All dealers have experienced customers that complain about the equipment they purchased from you.  Before you make a decision on how to respond, you will likely ask two questions:  What is the right thing to do for the customer relationship?  What is my liability if I can’t satisfy the customer?

If your decision is based on your liability to the customer, most of your attention will be focused on the warranty involved.  For new equipment, the issue is whether the manufacturer will cover a claim and for used equipment, your liability often depends on whether or not the equipment was sold “AS-IS”.

But even though warranties are usually the place to start, a determined customer that believes he or she has been wronged may also look to another source of dealer liability:  false advertising.  In the right circumstances, a false advertising claim can create liability for you even in an AS-IS sale and even when you based your advertising on claims made by the manufacturer.

Under the FTC Act and similar state laws found in many states, dealerships can be liable for false and misleading claims made in advertisements about the equipment you are selling.  The general standard under the FTC Act is that all product claims must have a reasonable basis before the claim is made through advertising.  The FTC has indicated that dealers may be liable for false advertising even if you are only using advertising or claims provided by your manufacturer.

It is important to note that product claims that pose the most risk are specific claims about the performance or specifications of the equipment (e.g., horsepower).  Subjective claims about performance like “superior performance” are often referred to as “puffery” and do not create a significant risk for a false advertising claim.


What can you do to protect yourself?

  • Check your dealer agreements.  For new equipment issues, your best protection could be your dealer agreement.  In this situation, if your manufacturer has agreed to indemnify you for the advertising materials it provides, promised you that the information is correct (or can be substantiated) or required you to use the advertising, you will likely have a claim against your manufacturer and these circumstances will hopefully motivate your manufacturer to get involved to either resolve the situation or reimburse you for your losses.
  • Do not use product claims in your advertising.  It will be difficult for a customer to make a false advertising claim if you simply refer to the equipment in your advertisement without making any other claims.  Another way to protect yourself would be to simply refer a customer to the manufacturer website for more information.  Even though this is not completely bullet proof, as long as you don’t know the information on a manufacturer website is wrong, it will give you the ability to say that you are not the person responsible for making the claim about the equipment.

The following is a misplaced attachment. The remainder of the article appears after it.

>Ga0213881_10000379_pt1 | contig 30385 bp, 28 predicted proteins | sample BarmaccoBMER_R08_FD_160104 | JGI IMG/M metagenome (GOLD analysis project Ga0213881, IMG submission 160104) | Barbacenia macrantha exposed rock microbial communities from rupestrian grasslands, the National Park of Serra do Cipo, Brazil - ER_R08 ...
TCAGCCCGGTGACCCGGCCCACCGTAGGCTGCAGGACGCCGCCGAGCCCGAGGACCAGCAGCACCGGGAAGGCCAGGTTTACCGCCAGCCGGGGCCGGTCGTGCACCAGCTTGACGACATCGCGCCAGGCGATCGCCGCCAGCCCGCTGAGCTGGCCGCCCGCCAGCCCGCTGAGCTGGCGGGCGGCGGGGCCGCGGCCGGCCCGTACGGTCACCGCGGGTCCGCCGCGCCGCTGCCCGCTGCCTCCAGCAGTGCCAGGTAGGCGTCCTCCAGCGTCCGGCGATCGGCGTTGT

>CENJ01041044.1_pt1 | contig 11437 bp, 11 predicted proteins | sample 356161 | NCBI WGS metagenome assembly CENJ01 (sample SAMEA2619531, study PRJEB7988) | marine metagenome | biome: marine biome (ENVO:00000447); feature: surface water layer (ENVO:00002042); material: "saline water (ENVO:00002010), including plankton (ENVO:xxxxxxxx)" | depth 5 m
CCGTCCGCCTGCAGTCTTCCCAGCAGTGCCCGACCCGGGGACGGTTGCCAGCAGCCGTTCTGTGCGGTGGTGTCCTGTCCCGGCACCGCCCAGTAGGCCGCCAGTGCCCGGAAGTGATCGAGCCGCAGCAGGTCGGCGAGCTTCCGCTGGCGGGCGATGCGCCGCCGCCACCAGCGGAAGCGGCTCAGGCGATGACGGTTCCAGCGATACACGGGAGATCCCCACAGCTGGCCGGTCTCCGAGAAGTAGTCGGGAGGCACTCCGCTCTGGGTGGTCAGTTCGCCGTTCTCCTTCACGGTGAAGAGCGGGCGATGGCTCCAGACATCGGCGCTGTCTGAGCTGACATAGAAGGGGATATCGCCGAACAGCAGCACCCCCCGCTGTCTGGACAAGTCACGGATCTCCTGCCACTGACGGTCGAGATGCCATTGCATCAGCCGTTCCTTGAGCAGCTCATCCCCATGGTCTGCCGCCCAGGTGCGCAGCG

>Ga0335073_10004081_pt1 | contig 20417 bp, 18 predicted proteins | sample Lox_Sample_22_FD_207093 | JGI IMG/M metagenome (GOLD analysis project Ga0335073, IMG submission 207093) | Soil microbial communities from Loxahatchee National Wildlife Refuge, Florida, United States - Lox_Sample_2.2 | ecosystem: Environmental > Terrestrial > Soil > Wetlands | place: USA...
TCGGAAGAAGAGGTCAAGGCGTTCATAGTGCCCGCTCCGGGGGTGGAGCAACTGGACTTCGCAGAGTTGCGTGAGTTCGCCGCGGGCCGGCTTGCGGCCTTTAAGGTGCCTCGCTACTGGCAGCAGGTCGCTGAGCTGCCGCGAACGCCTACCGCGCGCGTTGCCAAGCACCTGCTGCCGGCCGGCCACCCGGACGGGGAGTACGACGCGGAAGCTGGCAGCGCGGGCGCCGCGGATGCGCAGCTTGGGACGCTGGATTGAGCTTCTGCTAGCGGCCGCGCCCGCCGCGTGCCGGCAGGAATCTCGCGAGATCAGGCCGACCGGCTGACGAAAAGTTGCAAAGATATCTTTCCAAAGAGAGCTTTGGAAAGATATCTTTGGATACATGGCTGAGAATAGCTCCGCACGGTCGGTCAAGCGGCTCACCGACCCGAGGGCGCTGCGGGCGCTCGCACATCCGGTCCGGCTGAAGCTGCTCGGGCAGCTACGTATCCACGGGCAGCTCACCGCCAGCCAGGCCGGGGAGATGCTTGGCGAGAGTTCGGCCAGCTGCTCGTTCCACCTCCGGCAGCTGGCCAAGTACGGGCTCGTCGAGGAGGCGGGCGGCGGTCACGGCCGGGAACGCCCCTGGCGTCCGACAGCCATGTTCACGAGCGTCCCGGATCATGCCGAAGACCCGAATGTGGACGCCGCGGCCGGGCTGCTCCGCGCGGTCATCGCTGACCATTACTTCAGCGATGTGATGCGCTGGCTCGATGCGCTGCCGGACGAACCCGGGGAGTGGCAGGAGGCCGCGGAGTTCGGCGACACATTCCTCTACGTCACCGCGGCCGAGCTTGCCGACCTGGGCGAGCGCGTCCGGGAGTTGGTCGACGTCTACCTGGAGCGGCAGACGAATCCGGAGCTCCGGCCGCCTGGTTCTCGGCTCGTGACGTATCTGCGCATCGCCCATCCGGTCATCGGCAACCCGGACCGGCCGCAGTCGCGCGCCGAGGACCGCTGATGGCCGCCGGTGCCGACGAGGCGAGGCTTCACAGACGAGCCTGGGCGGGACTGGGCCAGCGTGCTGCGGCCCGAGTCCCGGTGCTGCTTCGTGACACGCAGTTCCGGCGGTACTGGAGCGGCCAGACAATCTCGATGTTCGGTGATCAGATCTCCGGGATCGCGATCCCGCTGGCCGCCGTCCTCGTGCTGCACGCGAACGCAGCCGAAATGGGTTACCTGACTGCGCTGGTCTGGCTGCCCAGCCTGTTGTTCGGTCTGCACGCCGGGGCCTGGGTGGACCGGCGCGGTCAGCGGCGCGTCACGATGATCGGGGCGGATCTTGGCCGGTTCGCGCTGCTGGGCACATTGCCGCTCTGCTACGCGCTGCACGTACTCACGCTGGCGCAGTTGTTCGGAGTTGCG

• Rely solely on the manufacturer’s advertising.  If your manufacturer gives you marketing materials, you can increase your chances of manufacturer indemnification by simply using and displaying the marketing materials provided.
  • Get substantiation.  You will normally have a defense against a false advertising claim if you can show you had a “reasonable basis” for making the claims in the advertising.  This is often called “substantiation”.  Although it would be good practice to ask your manufacturer or supplier to provide substantiation in connection with any claims made, we recommend that you prioritize requests for substantiation relating to claims about new product lines or features or claims that are outside of the norm for equipment advertising.

As you know, it is impossible to please all customers and complaints are inevitable.  But it is always advisable to put in place practices to help limit the chances of complaints that pose a risk of actual liability and your advertising practices are no exception.